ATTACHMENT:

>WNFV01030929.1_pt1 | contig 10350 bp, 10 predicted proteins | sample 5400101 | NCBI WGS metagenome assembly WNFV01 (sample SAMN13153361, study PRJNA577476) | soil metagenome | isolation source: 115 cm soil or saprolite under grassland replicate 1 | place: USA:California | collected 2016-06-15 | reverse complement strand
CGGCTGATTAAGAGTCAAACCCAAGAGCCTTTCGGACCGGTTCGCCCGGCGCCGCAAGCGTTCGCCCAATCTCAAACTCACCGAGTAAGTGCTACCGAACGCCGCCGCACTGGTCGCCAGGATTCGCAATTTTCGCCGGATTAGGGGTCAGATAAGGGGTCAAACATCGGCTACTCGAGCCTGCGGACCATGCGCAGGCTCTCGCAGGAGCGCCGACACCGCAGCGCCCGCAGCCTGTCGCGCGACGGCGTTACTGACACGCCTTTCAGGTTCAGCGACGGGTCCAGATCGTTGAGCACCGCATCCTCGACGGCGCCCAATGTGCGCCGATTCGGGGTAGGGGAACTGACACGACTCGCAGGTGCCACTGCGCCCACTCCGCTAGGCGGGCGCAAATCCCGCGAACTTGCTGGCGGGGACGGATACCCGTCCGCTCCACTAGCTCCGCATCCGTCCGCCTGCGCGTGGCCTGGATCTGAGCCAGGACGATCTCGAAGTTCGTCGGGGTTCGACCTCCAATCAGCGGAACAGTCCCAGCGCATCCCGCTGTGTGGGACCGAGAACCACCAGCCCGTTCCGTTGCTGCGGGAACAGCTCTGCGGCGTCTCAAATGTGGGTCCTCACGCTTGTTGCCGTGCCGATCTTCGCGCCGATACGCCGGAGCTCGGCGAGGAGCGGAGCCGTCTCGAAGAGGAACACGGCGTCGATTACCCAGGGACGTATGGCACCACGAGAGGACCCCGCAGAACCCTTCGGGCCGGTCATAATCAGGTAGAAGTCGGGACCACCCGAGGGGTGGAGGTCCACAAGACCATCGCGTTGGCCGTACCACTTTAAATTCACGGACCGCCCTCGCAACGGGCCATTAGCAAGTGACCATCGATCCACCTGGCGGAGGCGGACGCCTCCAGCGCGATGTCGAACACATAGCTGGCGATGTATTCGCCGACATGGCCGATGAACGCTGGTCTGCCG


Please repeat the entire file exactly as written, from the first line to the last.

>WNFV01030929.1_pt1 | contig 10350 bp, 10 predicted proteins | sample 5400101 | NCBI WGS metagenome assembly WNFV01 (sample SAMN13153361, study PRJNA577476) | soil metagenome | isolation source: 115 cm soil or saprolite under grassland replicate 1 | place: USA:California | collected 2016-06-15 | reverse complement strand
CGGCTGATTAAGAGTCAAACCCAAGAGCCTTTCGGACCGGTTCGCCCGGCGCCGCAAGCGTTCGCCCAATCTCAAACTCACCGAGTAAGTGCTACCGAACGCCGCCGCACTGGTCGCCAGGATTCGCAATTTTCGCCGGATTAGGGGTCAGATAAGGGGTCAAACATCGGCTACTCGAGCCTGCGGACCATGCGCAGGCTCTCGCAGGAGCGCCGACACCGCAGCGCCCGCAGCCTGTCGCGCGACGGCGTTACTGACACGCCTTTCAGGTTCAGCGACGGGTCCAGATCGTTGAGCACCGCATCCTCGACGGCGCCCAATGTGCGCCGATTCGGGGTAGGGGAACTGACACGACTCGCAGGTGCCACTGCGCCCACTCCGCTAGGCGGGCGCAAATCCCGCGAACTTGCTGGCGGGGACGGATACCCGTCCGCTCCACTAGCTCCGCATCCGTCCGCCTGCGCGTGGCCTGGATCTGAGCCAGGACGATCTCGAAGTTCGTCGGGGTTCGACCTCCAATCAGCGGAACAGTCCCAGCGCATCCCGCTGTGTGGGACCGAGAACCACCAGCCCGTTCCGTTGCTGCGGGAACAGCTCTGCGGCGTCTCAAATGTGGGTCCTCACGCTTGTTGCCGTGCCGATCTTCGCGCCGATACGCCGGAGCTCGGCGAGGAGCGGAGCCGTCTCGAAGAGGAACACGGCGTCGATTACCCAGGGACGTATGGCACCACGAGAGGACCCCGCAGAACCCTTCGGGCCGGTCATAATCAGGTAGAAGTCGGGACCACCCGAGGGGTGGAGGTCCACAAGACCATCGCGTTGGCCGTACCACTTTAAATTCACGGACCGCCCTCGCAACGGGCCATTAGCAAGTGACCATCGATCCACCTGGCGGAGGCGGACGCCTCCAGCGCGATGTCGAACACATAGCTGGCGATGTATTCGCCGACATGGCCGATGAACGCTGGTCTGCCG